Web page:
As writers, students, and teachers of fiction, we need a thorough understanding of how fiction works, and that includes well-defined terminology.
Years ago, as a beginning student of the craft of writing fiction, I realized that publications used different terms to describe the same concept. If a definition of a word was provided, it was often inadequate, inaccurate, or misleading. As I continued my studies, I realized the problem ran much deeper than terminology and definitions. The bigger issue was lack of understanding of how written fiction really works.
I continued to read books and articles about the craft of writing fiction; I wrote reviews about books I liked; and then I wrote articles about fiction-writing modes, scenes and sequels, and other aspects of fiction. From articles, I moved on to writing books about those same subjects. Somewhere along the line, I began a personal list of terms and definitions, which eventually developed into a glossary.
Most of the terms in this glossary are part of the long-standing language of writing fiction as used in dozens of instructional publications. Many are centuries old, such as those used by Aristotle in Poetics. Others, such as those from Gustav Freytag, Percy Lubbock, and E. M. Forster are roughly a hundred years old. Quite a few of the terms are relatively new to the language of writing fiction.
I believe in giving credit where it is due, so where I could, I noted the source of a term by including an endnote immediately following it. I make no guarantee that the source quoted is the original, only that I made an effort to record the oldest source I came across in my studies. I welcome and encourage further inquiry into these subjects by others, including scholars employing the rigors of academic research.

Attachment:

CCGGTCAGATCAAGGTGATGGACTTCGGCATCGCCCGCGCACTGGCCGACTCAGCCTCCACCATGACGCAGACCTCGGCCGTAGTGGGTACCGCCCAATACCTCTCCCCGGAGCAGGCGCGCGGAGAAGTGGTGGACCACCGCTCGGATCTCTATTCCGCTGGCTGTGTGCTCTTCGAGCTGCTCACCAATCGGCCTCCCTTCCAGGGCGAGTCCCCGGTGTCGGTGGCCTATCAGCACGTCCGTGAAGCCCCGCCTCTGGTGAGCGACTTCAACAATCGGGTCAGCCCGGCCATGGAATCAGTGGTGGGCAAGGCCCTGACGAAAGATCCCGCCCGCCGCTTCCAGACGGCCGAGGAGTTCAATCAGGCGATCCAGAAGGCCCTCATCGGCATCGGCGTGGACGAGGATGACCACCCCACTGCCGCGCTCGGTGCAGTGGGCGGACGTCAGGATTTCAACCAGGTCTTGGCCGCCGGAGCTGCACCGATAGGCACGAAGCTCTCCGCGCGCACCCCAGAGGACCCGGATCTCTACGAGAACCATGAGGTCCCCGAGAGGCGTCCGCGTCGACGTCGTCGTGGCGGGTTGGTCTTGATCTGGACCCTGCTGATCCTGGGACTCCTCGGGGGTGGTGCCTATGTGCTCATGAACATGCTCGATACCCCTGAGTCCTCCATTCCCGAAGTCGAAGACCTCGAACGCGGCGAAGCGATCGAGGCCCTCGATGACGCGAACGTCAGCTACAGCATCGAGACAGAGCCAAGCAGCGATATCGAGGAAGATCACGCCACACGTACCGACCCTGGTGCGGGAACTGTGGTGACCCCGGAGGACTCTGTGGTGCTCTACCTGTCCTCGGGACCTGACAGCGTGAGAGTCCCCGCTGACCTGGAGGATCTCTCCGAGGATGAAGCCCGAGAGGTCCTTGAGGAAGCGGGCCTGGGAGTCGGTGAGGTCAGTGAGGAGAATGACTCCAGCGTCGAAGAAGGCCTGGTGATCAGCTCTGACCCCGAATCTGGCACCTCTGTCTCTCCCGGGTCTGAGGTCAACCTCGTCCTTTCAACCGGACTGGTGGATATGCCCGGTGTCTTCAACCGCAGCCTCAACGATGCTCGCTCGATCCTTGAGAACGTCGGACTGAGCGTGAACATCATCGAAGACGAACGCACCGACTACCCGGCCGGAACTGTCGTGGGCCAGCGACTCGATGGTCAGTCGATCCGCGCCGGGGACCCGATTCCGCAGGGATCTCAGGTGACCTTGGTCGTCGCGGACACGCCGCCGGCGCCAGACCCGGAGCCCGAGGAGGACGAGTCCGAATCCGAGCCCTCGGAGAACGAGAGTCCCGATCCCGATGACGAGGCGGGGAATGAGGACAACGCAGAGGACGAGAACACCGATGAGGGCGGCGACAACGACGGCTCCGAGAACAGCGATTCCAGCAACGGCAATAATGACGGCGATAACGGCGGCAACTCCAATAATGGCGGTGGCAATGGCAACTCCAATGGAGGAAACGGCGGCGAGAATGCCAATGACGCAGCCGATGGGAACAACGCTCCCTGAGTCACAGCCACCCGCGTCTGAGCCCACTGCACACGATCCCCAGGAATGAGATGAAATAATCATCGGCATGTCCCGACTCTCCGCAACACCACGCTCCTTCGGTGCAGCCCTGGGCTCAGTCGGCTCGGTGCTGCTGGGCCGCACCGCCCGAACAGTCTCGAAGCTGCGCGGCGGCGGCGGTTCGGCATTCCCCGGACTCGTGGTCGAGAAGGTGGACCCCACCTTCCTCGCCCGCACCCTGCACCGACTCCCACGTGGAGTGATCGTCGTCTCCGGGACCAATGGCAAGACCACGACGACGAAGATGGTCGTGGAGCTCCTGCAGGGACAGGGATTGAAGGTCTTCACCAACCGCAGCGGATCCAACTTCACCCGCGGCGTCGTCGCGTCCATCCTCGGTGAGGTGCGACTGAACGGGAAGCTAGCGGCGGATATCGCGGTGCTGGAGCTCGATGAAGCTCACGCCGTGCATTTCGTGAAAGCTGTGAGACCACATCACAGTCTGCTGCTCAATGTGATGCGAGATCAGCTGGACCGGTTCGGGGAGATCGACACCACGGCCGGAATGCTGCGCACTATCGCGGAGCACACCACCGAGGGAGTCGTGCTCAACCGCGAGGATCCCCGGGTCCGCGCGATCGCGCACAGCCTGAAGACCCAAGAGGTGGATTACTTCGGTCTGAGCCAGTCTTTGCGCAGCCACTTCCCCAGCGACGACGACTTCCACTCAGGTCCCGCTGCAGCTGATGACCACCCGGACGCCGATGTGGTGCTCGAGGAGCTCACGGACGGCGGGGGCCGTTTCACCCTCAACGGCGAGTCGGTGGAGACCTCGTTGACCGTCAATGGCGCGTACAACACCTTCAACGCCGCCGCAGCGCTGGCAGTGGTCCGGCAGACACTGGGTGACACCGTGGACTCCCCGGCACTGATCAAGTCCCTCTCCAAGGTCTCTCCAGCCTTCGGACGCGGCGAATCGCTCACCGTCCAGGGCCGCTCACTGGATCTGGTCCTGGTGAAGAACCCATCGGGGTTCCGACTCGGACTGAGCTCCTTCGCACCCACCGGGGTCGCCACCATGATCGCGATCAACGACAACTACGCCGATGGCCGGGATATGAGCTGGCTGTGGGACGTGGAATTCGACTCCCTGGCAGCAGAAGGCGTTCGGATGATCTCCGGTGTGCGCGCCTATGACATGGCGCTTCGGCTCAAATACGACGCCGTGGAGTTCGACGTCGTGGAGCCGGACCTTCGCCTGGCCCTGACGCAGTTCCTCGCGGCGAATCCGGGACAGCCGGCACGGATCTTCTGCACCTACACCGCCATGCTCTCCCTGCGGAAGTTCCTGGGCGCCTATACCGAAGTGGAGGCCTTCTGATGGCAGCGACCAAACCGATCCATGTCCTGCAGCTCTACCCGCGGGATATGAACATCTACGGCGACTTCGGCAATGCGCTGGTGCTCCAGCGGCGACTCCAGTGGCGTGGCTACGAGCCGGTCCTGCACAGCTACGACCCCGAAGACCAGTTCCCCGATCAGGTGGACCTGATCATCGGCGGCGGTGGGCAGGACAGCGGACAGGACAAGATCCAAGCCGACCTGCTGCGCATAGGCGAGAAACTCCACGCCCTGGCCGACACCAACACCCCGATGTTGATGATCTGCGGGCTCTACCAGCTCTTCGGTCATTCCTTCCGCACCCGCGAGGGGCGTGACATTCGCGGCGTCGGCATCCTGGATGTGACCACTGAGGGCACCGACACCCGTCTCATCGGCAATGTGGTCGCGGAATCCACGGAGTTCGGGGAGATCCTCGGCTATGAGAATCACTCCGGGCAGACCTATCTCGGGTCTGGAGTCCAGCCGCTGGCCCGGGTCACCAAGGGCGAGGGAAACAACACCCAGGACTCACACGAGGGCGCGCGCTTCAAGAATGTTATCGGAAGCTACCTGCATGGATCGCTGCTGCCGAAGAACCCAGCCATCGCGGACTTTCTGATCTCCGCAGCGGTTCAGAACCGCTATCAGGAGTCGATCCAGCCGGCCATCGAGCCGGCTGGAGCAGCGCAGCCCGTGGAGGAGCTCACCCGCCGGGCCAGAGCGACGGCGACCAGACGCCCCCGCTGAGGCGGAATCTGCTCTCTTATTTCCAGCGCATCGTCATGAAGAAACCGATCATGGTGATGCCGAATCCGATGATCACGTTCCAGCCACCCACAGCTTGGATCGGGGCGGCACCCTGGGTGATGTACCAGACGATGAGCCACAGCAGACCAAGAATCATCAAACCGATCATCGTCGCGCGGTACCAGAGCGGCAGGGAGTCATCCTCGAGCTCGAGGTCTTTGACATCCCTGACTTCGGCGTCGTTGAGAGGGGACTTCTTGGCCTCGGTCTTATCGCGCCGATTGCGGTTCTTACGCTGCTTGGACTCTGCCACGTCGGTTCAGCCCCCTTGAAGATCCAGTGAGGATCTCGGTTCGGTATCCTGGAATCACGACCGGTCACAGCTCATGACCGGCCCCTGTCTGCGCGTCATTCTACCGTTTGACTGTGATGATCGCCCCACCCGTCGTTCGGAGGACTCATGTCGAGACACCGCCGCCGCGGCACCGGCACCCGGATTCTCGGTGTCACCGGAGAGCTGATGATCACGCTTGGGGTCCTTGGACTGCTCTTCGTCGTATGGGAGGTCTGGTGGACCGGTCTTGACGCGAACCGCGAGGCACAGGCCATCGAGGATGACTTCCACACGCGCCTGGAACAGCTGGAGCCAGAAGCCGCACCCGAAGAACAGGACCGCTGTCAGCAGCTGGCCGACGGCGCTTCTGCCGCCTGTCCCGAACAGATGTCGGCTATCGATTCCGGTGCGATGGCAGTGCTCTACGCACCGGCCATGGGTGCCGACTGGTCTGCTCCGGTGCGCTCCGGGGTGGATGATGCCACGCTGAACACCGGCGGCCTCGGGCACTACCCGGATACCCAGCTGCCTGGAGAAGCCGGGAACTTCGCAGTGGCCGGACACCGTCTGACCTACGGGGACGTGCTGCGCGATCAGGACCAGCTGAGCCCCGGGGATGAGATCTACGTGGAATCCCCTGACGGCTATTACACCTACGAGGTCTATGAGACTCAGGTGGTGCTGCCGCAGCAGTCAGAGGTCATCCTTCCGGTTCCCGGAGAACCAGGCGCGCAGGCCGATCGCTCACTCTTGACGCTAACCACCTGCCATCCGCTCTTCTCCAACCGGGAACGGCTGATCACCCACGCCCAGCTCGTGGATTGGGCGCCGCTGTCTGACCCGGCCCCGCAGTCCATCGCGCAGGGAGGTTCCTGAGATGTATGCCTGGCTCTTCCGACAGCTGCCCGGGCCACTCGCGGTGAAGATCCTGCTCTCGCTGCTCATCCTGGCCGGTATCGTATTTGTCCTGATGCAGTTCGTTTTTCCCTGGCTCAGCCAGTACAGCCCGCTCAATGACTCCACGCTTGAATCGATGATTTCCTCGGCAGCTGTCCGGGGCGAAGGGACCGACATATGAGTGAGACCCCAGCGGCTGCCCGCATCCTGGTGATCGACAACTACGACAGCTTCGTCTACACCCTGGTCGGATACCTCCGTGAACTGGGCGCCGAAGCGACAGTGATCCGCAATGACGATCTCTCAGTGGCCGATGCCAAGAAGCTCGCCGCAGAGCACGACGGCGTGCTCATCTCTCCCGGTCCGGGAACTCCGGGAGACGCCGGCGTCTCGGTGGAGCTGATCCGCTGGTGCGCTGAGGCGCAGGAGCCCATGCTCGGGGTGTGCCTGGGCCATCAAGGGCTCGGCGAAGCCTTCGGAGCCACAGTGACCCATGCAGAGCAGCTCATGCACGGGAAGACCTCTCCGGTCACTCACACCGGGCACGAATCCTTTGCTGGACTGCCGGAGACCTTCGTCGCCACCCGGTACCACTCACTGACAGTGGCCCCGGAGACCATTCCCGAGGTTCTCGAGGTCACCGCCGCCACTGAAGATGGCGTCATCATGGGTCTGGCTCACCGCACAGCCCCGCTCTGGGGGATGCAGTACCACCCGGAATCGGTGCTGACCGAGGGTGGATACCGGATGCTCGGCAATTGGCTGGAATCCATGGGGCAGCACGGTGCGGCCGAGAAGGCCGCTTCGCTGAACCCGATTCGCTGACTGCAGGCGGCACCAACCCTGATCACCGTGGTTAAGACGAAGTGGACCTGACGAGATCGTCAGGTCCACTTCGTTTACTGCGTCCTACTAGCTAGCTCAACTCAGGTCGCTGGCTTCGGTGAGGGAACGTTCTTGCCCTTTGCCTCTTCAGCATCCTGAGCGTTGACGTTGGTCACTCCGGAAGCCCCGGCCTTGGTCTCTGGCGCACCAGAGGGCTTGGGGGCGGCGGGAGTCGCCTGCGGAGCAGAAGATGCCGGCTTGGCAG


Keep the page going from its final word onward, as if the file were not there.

Although the vast majority of the terms in the glossary may also be found in a dictionary, I often found those definitions inadequate in the context of writing fiction. Most of the definitions included in this glossary are my own.
In situations where I couldn’t find a term to address a need adequately, I created one. For example, I invented such terms as transmorphic description, camouflaged mode, and problem-solving passage. You might ask whether it is appropriate for me to do that. Of course, it is. As explained by Henry Hitchens in The Language Wars, the English language is constantly evolving as old and unused words slip into extinction while new words emerge. The craft of writing fiction is evolving, and so should its terminology.
Wherever appropriate, I’ve noted synonyms and suggested related topics as items to “Also, see . . .” so you may easily examine a term’s relationship to other concepts. For example, under flashforward, I suggest other terms related to the timeline of a story.
The primary purpose of this glossary is to serve as a reference to consult when needed to clarify and educate. The glossary can also be used as a handy resource for developing ideas for discussion or further study. For example, the entry for narration includes “Also see . . .” items that may provide topics of discussion relating to various aspects of that concept. A term that is unfamiliar to you could lead to research that shores up a potential weakness in your understanding of how fiction works. You could ask members of your writing group to pick a term for each meeting and share it. Or to select a chain of “Also, see . . .” items for further consideration. And wouldn’t it be appropriate if every member of your writing group had a copy of the glossary so you’re all using the same language?
When I published my first book about writing fiction (Fiction-Writing Modes: Eleven Essential Tools for Bringing Your Story to Life), I included a glossary at the back. Likewise, at the end of my second nonfiction book (Scenes and Sequels: How to Write Page-Turning Fiction). My third book about writing fiction (Third Person Possessed: How to Write Page-Turning Fiction for 21st Century Readers) includes no glossary. Instead, I published this glossary, the third published version, as a separate resource. As I continue to learn more about fiction, the glossary will grow, so please keep an eye out for new editions.
I hope you find this glossary informative and useful.